- Usually, we wear 20% of our clothes 80% of the time
- 20% of a non-fiction book contains 80% of the most important information
- 80% of a company’s revenue is generated by 20% of its leads.
The first step to trying this method is to ‘Find your 20%’. This means identifying the 20% of input or tasks that will generate 80% of your output or results.
To find your 20%, start by answering the questions below:
- Which task or activity makes up for the majority part of your day?
- What type of tasks or activities take up a lot of your time?
- Which tasks have the highest positive outcome or the best return?
- Are there important tasks with a high positive outcome that you’re postponing for urgent work with a lower positive outcome?
Thus, the 80/20 principle is based on the precept that working less can produce better results.
5. Take breaks:
This may sound counter-intuitive, but taking breaks helps you be more productive. The Pomodoro Technique is a simple time management method based on a work/break approach.
Define a task you want to do, set a timer for 25 minutes, work on the task, and stop when the timer rings as it is time for you to take a 5-minute break. Start again after 5 minutes and repeat four times before taking a bigger 15-30-minute break.
6. Eat the frog first and have meetings later at noon
Eating the frog first is the process of starting your day with the biggest, hardest, and most important task first; as our brains are more focused in the early hours of the day. Studies have shown, mid-afternoon is the best time for soft tasks such as client calls or meetings.
7. Say “NO” gracefully
Knowing when to say “no” can help you significantly increase your productivity. Taking on tasks that aren’t on your to-do list for the day will only drain your time, and overwhelm you. If you are not 100% confident of the task you are accepting, this can be counter-productive.
8. Delegate and follow-up
Delegating some of your tasks will help you focus on the important and urgent tasks only you can perform. While it can be difficult to let go, spreading the workload and concentrating on a few tasks is critical to being productive and reaching your goals. One simple system you can implement for each task you’d like to delegate is:
Identifying the tasks that can be delegated
- Determining who can perform the tasks
- Clearly defining the task and communicating in a transparent way
- Ensuring your co-worker has fully understood the task
- Monitoring the progress and encouraging your co-worker
9. Take it easy with emails and chats
According to a study published by McKinsey and Company, employees spend 28% of their time checking emails. More often than not, emails can wait, but we feel this urge to check them constantly, which can significantly alter our productivity.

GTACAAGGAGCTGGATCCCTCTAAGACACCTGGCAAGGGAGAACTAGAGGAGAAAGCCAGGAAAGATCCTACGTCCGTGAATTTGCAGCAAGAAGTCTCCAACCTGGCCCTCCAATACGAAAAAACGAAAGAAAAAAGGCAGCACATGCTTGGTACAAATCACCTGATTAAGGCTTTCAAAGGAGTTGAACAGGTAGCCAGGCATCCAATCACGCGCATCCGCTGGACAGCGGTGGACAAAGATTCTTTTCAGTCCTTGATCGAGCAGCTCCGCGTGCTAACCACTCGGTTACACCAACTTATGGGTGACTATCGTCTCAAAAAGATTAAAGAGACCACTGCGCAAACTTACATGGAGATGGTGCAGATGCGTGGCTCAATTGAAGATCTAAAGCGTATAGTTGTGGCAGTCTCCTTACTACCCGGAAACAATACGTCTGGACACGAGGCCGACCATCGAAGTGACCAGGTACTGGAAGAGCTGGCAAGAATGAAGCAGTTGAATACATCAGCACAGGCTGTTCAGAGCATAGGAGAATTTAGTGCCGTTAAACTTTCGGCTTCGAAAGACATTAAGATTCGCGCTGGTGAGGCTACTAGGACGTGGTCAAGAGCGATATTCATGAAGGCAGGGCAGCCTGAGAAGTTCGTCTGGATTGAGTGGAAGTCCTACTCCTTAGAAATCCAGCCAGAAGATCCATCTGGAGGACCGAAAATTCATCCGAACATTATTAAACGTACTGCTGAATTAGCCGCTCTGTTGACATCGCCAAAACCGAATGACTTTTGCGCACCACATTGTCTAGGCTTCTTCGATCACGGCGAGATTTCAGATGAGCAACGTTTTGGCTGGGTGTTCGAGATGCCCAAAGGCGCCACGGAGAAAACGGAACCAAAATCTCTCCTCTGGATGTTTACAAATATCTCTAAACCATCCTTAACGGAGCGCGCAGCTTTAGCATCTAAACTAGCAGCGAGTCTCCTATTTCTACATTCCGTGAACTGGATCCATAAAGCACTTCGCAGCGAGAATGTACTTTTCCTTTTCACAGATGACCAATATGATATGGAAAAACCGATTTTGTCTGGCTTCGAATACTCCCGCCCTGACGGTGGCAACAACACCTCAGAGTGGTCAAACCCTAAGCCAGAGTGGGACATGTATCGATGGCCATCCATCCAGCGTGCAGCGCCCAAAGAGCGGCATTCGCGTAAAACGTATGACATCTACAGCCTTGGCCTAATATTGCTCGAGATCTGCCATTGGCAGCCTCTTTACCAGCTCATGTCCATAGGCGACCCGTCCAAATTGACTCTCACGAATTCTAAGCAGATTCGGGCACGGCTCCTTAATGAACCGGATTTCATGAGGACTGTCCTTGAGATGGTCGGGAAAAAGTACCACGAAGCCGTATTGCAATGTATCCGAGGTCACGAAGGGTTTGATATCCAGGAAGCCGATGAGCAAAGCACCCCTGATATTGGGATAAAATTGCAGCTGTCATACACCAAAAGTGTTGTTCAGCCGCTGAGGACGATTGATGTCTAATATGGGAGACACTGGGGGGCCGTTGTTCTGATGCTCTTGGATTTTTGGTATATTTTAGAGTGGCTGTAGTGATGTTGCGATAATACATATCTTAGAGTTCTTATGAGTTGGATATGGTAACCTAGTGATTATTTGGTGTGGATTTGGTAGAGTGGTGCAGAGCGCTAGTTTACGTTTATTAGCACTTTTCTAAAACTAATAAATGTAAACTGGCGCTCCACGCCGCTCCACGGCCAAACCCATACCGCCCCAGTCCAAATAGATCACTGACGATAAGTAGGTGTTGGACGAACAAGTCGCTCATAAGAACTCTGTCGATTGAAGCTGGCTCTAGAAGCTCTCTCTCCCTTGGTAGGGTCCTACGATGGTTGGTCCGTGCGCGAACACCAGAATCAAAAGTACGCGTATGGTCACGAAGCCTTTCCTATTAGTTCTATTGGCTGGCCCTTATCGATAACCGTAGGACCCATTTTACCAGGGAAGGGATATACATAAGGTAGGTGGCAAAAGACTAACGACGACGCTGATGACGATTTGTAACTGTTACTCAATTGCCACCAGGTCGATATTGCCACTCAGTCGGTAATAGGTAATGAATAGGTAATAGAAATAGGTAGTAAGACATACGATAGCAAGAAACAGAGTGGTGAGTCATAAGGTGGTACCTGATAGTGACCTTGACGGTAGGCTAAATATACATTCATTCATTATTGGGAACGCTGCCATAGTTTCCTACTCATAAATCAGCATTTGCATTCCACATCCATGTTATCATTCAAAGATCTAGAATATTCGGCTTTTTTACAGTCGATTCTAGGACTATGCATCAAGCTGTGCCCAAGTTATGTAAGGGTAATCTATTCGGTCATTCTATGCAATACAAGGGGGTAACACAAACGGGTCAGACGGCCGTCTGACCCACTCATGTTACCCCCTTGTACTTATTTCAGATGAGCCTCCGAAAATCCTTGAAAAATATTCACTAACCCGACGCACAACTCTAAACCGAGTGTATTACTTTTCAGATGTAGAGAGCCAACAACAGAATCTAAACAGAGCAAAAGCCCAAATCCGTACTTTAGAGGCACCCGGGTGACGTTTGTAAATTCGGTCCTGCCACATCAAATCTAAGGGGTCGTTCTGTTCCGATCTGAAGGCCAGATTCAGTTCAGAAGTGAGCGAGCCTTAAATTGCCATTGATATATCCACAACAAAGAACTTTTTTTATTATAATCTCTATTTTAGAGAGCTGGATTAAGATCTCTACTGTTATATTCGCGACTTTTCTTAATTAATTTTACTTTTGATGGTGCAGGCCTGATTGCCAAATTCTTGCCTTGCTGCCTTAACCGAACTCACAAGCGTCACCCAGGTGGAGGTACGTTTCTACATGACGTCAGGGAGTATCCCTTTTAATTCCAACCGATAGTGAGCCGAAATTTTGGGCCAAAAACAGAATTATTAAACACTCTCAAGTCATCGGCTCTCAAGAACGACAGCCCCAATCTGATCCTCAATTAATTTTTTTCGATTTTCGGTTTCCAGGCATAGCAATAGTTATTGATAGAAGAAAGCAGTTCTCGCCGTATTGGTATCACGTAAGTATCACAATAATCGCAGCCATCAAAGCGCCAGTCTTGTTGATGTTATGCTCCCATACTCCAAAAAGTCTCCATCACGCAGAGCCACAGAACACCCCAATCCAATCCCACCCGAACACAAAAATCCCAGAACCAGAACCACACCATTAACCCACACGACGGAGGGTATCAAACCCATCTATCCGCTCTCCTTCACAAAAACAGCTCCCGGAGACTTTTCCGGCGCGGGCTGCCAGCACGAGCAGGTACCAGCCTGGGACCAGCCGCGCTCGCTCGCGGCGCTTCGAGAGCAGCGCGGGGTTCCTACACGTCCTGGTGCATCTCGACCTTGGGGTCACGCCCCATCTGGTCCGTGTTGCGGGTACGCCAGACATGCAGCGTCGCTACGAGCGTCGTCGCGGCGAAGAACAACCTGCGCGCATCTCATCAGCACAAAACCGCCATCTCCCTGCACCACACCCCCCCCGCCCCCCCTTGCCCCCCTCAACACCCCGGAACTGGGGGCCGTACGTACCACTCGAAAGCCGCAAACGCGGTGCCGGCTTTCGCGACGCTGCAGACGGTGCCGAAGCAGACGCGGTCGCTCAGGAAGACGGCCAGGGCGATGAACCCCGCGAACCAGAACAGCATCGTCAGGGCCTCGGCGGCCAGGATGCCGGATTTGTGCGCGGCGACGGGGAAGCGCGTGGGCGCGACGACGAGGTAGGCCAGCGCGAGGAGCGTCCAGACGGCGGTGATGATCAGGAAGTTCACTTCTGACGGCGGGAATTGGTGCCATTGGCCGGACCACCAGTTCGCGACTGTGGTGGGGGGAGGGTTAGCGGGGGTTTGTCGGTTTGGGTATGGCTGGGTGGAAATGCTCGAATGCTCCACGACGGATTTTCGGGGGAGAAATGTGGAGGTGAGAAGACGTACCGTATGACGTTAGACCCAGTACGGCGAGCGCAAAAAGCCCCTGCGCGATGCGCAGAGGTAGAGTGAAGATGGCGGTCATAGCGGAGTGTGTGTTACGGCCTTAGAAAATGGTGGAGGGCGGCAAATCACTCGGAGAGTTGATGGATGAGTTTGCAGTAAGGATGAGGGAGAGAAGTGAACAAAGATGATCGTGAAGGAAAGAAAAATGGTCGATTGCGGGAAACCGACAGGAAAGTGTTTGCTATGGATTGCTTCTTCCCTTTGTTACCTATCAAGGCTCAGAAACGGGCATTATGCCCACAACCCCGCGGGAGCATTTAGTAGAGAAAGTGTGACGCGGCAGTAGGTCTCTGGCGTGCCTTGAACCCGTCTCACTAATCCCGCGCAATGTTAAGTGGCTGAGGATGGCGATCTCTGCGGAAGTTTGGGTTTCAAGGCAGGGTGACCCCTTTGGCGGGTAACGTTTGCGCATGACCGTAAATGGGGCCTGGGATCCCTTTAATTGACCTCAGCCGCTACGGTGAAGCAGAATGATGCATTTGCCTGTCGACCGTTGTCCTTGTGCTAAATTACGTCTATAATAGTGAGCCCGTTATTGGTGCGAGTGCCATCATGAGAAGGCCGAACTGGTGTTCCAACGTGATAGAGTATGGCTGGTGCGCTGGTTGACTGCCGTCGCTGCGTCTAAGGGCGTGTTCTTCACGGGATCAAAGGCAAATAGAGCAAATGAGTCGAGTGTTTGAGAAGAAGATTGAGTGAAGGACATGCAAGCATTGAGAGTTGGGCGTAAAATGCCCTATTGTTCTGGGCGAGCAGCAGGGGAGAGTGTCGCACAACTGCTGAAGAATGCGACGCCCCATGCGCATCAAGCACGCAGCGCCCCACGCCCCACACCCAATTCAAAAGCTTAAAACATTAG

The best way to boost your efficiency is to only check your emails at specific times during the day and keep them closed while performing important tasks to prevent them from distracting you. The same applies to internal chats and collaborative tools. Stay offline while focusing on important and challenging tasks and only go back online when you’re finished and want to spend some time on collaborative tasks.
Here are a few techniques to help measure employee productivity
Time Tracking Software
A time-tracking tool can help monitor an employee’s time against a particular task or project. Employees use the software to log their work hours and activities.
This data can then be analyzed to determine how time is allocated and identify areas where time could be better spent. It provides insights into time management, helps in resource allocation, and allows for the identification of time-wasting activities.
A competitor’s performance results can serve as a yardstick to identify and improve one’s company performance metrics. Thus, benchmarking helps in identifying areas where a company falls short while giving structure for setting performance goals for tracking progress.
Employee productivity can also be measured in terms of defects, errors, or rework. Lower levels of these issues can indicate higher productivity. Good product or service quality often leads to higher customer satisfaction, reduced waste, and cost savings.
Lean Six Sigma
Have Lean Six Sigma methodologies to identify and eliminate process inefficiencies. This method comprises of problem-solving techniques, process mapping, and statistical analysis to identify and eliminate waste. It can lead to significant improvements in productivity, cost reduction, and quality enhancement. It’s a comprehensive approach to continuous productivity improvement.
Improving productivity will be an ongoing process
Improving your productivity takes time and effort, but it’s worth it. The techniques we’ve explored in this blog are tools you can adapt and wield in your unique way. Remember, the goal is not to be busier but to be more purposeful, efficient, and fulfilled in your endeavours.
Be patient with yourself. Over time, you’ll find the perfect combination of techniques that work best for you, enabling you to lead a more productive, balanced, and rewarding life.